Things improved substantially when my baby started sleeping through the night. I was getting more sleep, which meant that I had the energy to start waking up early before the kids and my husband. I could then read a book, journal, do some yoga, and set myself up on the right track for the day with a good dose of quiet. Whether you’re a morning person or a night owl, carve out some time when no one is awake (so you can be in complete control of the time) to dedicate to yourself.
4. Cultivate “non-traditional” independent time.
Thriving during the pandemic has not been easy and has required a little creativity and the ability to utilize what is available to us. I have been surprised at how much I now draw comfort from activities I once considered mundane.
For instance, I now look forward to cleaning the bathroom (I know!). I leave my husband and sons in the living room, set up a podcast or music (or nothing!) playing on my noise-cancelling headphones, and get to work scrubbing away. The physical activity, plus the lack of external noise, means that I can create an invigorating alone space, even while they’re all still in the house.
I also enjoy locking the bathroom door, putting on the fan (as soothing white noise), and using my shower time as if I were going to a spa retreat. I have a foot bath, I moisturise my legs, apply a face mask, and take some time to pamper myself. (Hey, I have to take what I can get!)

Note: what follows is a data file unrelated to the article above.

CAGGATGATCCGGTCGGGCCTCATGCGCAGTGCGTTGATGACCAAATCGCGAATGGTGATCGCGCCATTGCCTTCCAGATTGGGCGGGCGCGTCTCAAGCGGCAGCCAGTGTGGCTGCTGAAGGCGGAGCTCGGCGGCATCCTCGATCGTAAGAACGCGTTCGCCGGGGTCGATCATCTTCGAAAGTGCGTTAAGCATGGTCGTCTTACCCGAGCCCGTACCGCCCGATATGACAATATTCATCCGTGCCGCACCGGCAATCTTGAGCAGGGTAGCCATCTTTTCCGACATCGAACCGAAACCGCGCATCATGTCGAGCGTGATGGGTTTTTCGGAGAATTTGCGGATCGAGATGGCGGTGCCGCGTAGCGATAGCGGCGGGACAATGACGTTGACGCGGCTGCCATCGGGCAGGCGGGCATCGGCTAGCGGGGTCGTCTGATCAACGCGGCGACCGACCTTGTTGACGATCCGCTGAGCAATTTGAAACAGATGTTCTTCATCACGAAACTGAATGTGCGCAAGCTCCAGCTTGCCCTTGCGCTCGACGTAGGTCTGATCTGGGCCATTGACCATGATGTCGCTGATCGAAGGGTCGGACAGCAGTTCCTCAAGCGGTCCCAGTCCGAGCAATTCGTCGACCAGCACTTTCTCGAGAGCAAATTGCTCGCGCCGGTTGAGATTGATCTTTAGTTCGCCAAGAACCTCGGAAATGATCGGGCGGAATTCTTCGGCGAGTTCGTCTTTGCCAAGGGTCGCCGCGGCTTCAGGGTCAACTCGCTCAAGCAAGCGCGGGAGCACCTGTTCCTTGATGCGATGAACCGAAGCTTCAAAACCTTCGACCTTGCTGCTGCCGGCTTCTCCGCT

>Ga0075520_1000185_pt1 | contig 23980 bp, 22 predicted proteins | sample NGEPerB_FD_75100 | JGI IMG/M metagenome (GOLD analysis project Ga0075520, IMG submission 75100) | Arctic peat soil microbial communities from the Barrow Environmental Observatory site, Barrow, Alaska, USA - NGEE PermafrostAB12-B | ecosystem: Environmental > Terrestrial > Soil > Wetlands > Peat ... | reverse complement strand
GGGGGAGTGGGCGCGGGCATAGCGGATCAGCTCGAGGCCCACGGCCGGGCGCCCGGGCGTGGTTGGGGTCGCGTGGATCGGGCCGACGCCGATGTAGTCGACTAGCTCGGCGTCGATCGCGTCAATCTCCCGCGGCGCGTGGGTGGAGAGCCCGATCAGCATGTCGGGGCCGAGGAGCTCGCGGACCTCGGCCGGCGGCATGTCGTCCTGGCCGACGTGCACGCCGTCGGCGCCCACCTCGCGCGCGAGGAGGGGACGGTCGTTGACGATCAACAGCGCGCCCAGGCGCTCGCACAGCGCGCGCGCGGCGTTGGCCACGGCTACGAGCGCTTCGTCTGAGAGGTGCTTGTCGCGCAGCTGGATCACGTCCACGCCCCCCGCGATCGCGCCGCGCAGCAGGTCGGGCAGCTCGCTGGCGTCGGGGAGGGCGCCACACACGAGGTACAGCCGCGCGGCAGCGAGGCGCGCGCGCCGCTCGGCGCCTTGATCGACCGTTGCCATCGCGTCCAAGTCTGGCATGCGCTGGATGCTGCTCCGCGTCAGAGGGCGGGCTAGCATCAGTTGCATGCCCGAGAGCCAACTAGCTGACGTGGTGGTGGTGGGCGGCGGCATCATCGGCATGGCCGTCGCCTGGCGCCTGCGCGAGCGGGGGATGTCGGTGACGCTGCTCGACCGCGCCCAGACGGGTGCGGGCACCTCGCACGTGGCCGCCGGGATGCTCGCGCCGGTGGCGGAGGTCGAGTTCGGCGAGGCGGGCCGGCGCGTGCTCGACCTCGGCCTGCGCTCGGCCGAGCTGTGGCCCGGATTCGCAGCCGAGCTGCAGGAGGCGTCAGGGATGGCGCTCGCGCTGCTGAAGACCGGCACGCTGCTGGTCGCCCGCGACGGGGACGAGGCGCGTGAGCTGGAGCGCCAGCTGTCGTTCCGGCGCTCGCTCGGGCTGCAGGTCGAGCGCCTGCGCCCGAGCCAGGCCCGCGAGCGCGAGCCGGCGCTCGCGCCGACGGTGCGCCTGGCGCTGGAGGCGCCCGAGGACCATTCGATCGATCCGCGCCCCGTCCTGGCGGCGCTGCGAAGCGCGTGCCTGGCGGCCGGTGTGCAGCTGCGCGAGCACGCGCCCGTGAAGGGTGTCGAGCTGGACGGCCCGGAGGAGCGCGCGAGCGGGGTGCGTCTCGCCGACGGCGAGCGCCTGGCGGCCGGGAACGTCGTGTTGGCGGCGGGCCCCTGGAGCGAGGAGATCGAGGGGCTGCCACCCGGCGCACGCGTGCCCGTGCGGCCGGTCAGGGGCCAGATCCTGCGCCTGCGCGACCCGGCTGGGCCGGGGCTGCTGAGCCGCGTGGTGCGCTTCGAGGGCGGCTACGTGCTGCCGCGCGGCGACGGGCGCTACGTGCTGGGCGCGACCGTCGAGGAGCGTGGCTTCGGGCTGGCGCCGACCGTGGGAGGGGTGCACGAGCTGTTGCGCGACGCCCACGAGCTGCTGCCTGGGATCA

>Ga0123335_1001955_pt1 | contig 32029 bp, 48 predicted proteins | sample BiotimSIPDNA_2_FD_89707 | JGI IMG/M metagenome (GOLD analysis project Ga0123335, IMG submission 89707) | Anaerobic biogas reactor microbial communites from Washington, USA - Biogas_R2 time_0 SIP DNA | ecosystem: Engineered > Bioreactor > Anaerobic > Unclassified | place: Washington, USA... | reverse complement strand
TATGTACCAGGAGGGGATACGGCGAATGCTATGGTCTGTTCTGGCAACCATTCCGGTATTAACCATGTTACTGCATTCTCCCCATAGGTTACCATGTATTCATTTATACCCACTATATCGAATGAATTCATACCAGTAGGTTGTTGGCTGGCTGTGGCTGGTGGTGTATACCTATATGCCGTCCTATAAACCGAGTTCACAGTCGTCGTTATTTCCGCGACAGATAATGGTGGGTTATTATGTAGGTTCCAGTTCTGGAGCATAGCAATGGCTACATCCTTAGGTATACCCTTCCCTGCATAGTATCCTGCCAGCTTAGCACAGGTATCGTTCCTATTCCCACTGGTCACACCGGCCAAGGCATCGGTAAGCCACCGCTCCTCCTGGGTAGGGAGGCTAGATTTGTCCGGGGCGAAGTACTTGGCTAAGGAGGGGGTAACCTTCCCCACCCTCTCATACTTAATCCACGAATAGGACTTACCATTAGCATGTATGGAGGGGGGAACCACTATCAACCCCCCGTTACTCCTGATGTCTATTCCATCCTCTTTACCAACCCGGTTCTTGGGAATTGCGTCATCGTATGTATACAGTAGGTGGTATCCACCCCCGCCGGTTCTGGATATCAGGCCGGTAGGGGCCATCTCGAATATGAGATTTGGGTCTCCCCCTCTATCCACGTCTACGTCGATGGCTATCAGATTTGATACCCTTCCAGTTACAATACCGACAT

5. Make use of all (unused) spaces.
A lot of the time, the baby is sleeping in our bedroom, and my husband and older son will be playing or watching TV in the living room. Instead of attempting to do solitary activities (like reading, for instance) while in the same room as them, I take these opportunities to disappear and go off into my son’s room.
Sure, I’d prefer to be on the comfortable living room couch, but being in a separate room means that I get much better quality alone time. When the weather is good, I may also choose to go on a solitary walk. Our apartment may be small, but there’s always somewhere I can go and be alone.
6. Redefine what it means to be alone.
Former First Lady Eleanor Roosevelt, an introvert, wrote about her “ability to attain [an] inner calm, regardless of outside turmoil.” She described working while in the busy living room “with children playing on the floor, shouting and making all kinds of noise.”